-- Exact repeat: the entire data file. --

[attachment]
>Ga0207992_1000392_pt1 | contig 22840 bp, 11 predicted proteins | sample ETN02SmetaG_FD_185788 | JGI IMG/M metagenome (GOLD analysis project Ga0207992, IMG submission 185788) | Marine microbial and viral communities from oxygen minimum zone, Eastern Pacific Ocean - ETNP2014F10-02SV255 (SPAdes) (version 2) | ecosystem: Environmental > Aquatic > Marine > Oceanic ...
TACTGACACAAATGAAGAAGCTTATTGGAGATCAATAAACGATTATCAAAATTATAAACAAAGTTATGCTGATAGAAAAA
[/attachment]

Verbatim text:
>Ga0207992_1000392_pt1 | contig 22840 bp, 11 predicted proteins | sample ETN02SmetaG_FD_185788 | JGI IMG/M metagenome (GOLD analysis project Ga0207992, IMG submission 185788) | Marine microbial and viral communities from oxygen minimum zone, Eastern Pacific Ocean - ETNP2014F10-02SV255 (SPAdes) (version 2) | ecosystem: Environmental > Aquatic > Marine > Oceanic ...
TACTGACACAAATGAAGAAGCTTATTGGAGATCAATAAACGATTATCAAAATTATAAACAAAGTTATGCTGATAGAAAAA